Mail bombing suspect's family attorney speaks out

The lawyer believes Cesar Sayoc was mentally ill and "became estranged from his family."
3:03 | 10/27/18

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Transcript for Mail bombing suspect's family attorney speaks out
Moments ago I spoke with Ronald Lowy, who is an attorney who currently represents sayoc's mother and stepsisters. He also once represented the suspect in another bombing incident. Mr. Lowy, thanks for joining us. You've represented Cesar sayoc before. What was your personal experience with him like? He was charismatic. He seemed very immature, very young. His thinking process seemed limited. He was not a difficult client. He got himself into difficult problems for what I saw was childish behavior. Whether it was falsifying an identification, I.D. Card and changing the year of his birth, a shoplifting case and even the case where he was charged with threatening fpl saying that he was going to blow it up. Once you look at the facts, they just seemed like someone who was emotionally out of control but not someone who would manifest those actions, who would actually go out and plan to bomb an establishment. Do you believe he was mentally ill or is mentally ill? I believe he's been mentally ill from the time I met him, but I don't believe that he had violent tendencies at that moment. In other words, I think that over the 16 years since that particular case, I think his condition has worsened. He became estranged from his family. He wasn't even political then. As a matter of fact, according to his mom, his sisters, he never voted in an election to their knowledge, and she was unaware he even got a voter's card finally in 2016. In the time that you've known him, is there something you can see that you can point to that may have triggered all of this? In his childhood I think the initial thing that occurred is his father abandoned him. His father was filipino, went back to the Philippines, had no more contact with him, and I think at some early age he began to fantasize that he had a background that he was a Seminole Indian, a native American, and he wanted an identity. He wanted a father figure, and he finally apparently found the father figure in 2016. And where did he find that father figure? Sadly he found it in Donald Trump. And you think his political views are in large part the reason that he carried out these actions? I don't think there's any doubt that that occurred. Ronald Lowy, thank you for joining us this morning and thank you for your insight. You're welcome. I'm not sure about the father figure part of this but it's definitely clear that in case after case of people committing violence on a grand scale in this country, there are underlying psychological issues. Definitely mental health issues that they saw over time become worse. Such a history too of crimes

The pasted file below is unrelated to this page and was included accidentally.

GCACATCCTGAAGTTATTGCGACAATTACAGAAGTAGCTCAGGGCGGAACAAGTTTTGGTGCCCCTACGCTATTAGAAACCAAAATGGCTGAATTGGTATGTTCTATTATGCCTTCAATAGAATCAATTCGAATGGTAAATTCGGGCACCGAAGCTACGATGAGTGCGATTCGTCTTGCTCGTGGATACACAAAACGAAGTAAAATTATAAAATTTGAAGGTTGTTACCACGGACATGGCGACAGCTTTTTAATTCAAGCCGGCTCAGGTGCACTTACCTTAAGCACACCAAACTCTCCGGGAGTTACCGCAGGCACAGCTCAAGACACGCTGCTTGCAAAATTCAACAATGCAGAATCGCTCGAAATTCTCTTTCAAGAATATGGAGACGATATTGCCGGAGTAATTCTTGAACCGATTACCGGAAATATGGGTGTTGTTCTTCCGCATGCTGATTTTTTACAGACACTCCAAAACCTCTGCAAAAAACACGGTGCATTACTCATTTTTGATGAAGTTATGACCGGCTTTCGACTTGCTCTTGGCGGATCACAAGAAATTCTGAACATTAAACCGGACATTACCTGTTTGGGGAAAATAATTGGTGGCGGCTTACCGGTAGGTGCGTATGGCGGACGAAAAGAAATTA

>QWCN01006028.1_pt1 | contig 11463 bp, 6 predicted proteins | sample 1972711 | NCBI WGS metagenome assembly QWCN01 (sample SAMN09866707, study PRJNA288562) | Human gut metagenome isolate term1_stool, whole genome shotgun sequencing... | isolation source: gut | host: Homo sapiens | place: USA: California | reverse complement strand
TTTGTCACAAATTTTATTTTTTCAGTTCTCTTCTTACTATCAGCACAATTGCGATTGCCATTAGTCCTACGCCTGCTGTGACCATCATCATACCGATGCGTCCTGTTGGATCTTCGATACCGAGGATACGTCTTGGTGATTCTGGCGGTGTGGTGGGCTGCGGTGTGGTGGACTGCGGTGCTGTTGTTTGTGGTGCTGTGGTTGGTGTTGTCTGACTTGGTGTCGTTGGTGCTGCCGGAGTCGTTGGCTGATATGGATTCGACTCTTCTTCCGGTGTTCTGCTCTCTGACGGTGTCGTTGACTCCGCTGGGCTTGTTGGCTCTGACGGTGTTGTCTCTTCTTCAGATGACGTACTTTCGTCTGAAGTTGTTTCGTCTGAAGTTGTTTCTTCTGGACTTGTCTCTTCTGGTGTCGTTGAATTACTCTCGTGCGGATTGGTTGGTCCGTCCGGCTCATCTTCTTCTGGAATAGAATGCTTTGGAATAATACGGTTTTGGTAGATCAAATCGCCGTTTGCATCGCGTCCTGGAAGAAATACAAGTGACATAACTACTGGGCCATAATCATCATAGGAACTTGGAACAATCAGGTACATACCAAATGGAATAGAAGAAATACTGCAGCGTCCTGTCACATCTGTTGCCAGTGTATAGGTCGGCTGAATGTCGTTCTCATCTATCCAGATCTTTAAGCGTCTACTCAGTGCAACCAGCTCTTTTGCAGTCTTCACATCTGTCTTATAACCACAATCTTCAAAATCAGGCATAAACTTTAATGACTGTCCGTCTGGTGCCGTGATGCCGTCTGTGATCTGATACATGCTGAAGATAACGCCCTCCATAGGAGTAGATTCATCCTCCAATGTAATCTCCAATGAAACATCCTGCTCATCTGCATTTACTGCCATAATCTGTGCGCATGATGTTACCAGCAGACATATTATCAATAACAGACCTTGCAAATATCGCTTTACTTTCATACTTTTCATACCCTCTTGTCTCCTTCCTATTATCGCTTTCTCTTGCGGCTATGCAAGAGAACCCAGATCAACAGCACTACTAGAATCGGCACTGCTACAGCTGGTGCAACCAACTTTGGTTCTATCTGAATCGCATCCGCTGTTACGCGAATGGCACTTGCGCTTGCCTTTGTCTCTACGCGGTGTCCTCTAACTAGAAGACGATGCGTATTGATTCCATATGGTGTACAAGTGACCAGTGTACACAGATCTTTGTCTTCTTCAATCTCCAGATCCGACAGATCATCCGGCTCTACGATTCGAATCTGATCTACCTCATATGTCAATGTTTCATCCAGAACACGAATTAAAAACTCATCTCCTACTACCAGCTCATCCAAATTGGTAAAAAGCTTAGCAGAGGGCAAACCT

This transcript has been automatically generated and may not be 100% accurate.

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